We are fortunate in the tango scene around here, in that most intermediates attend the beginner’s classes as well. This keeps them grounded and aware that we are never too good to go on learning. It serves another purpose as well, it gives the beginner’s an idea of how they should dance. This learning experience is lost however when we stand mid floor and direct them verbally to do moves for which they are just not ready.

All of us, in time will develop a repertoire that suits our style and ability to remember. The moves we learn and carry with us are a product of each of our personal styles; these things develop with time and patience.

The point is though, to try and learn moves just for their own sake, is pointless, and in the end will be fruitless. If your body is not ready and your abilities not honed, then you will just be going through the motions, you will always struggle and in the end will just forget what you have learned.

Take this from someone who has been there, someone who has in the past had a massive repertoire, learned all the moves, but in the end, lost it all and went back to basics.

Viv and I have been dancing together now for, I think, sixteen years. Not all of it tango, that is true, but for most of that time we have done tango in one form or another. My personal tango journey has seen me stop and re learn time and again until we saw how it should be done, in Buenos Aires. I am more than glad to pass my experiences on to others to save them time on their personal journeys, but for those (and I can understand the need) who need to travel their own route, I will wish them well and help if I can, for I am sure that in the end they will come back to tango as it should be, basic, flowing, line of dance, and with the music.

I am constantly reminded that the scene here is growing at a meteoric rate. This is due in no small part to the fact that we are all learning the same things from a proper syllabus. The teacher we have is trained in teaching, not someone who has just picked it up, and we are learning traditional tango, danced to traditional music, line of dance and for our partners.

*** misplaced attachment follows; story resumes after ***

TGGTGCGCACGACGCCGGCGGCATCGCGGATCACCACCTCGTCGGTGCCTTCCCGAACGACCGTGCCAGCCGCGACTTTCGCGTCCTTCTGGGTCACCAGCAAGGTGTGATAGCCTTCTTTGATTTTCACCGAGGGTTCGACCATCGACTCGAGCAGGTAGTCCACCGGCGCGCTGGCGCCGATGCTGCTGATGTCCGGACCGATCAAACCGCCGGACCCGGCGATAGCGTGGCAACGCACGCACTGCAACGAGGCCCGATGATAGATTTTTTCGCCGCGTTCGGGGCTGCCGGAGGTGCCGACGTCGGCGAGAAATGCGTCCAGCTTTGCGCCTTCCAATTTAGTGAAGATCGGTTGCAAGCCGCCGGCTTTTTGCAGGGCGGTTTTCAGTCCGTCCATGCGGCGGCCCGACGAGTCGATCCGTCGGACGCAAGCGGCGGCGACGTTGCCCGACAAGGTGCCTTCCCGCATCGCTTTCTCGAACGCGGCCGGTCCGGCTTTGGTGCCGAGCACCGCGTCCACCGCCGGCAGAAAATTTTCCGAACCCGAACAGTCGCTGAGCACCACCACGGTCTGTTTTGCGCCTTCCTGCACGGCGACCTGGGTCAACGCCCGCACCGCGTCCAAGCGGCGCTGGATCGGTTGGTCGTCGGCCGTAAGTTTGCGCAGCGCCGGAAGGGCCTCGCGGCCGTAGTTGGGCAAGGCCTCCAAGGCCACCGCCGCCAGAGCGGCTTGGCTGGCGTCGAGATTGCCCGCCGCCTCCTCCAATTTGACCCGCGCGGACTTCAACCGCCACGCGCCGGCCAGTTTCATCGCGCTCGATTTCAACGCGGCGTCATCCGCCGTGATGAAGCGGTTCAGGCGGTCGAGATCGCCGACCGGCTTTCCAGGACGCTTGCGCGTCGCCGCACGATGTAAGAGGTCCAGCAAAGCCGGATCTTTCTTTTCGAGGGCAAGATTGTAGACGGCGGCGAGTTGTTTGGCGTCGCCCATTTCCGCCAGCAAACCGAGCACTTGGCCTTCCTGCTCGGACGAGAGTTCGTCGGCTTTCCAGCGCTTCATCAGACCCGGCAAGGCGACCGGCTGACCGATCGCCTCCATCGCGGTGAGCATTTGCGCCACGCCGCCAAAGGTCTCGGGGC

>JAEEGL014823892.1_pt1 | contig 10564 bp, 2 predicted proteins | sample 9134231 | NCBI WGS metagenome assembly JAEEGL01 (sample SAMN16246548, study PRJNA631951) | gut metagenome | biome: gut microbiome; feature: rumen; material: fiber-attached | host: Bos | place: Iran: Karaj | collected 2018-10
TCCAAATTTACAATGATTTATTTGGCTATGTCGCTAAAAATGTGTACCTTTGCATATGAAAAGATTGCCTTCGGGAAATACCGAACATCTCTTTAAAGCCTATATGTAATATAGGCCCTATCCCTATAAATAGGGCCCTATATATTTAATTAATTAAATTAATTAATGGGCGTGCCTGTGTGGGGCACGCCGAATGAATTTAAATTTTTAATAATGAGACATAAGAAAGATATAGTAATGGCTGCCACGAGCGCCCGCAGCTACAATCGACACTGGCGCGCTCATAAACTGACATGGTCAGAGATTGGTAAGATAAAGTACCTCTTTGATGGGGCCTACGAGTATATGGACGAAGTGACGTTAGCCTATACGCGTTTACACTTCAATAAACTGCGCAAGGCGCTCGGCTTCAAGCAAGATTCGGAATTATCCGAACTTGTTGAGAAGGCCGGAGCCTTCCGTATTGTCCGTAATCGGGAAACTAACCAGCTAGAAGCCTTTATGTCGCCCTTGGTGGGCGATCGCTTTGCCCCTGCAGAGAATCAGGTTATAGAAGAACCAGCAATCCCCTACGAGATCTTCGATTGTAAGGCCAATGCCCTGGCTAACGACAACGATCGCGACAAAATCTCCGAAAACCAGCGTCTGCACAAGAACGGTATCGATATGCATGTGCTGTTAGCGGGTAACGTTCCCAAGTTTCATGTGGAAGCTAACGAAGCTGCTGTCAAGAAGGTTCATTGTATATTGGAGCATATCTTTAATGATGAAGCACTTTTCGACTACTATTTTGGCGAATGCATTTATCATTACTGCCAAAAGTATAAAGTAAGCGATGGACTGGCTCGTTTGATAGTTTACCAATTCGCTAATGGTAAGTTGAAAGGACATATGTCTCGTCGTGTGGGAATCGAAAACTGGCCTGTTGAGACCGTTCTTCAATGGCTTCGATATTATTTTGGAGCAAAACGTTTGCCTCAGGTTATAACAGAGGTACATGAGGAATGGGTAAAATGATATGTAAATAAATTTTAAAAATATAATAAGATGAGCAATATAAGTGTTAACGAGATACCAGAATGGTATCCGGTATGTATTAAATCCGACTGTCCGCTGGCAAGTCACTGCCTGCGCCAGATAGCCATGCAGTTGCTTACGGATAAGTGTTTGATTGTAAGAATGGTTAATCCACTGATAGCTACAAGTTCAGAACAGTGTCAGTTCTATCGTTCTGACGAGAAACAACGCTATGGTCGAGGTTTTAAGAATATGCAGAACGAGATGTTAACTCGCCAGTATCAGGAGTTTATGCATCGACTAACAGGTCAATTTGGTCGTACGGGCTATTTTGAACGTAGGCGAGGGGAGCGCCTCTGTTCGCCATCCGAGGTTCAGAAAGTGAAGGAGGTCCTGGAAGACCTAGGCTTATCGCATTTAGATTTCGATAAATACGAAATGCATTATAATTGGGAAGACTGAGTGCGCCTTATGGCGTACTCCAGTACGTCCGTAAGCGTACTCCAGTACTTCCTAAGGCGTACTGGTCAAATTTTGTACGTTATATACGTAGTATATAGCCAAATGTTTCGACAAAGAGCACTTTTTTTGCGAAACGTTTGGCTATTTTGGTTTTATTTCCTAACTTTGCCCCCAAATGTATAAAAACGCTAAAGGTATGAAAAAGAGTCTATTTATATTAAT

Our group now has over one hundred dancers, I was taken to task for saying it is too small to split, despite the number I still think this is the case. As a group we need to stick together, while we are together dances will be successful, the group knowledge will increase, and more importantly we will attract more and more dancers into the fold.

After all is this not what we want? For the whole world to enjoy this beautiful dance?

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Sexism ?

A few years ago at my work someone jokingly organized a rear of the year competition. I never heard any complaints, not from any of the women employees or for that matter from the men who were targeted by this contest. I write this just as an illustration of how both men and women have always rated each other in terms of sexuality. It is obviously a very subjective thing and in the end can only be the opinion of one over another. It is harmless fun and I suspect it goes on in every place where the sexes mingle, so I greet the following news item as yet another example of the world going barking mad

: http://news.bbc.co.uk/1/hi/england/oxfordshire/8553365.stm

Fourteen male students from a University of Oxford college have been suspended over allegations about the sending of sexist e-mails. It is believed the e-mails sent at Hertford College contained a secret list grading female students. The 14 male students have been suspended from the college while an inquiry is carried out. The university said it takes the allegations extremely seriously and will investigate fully.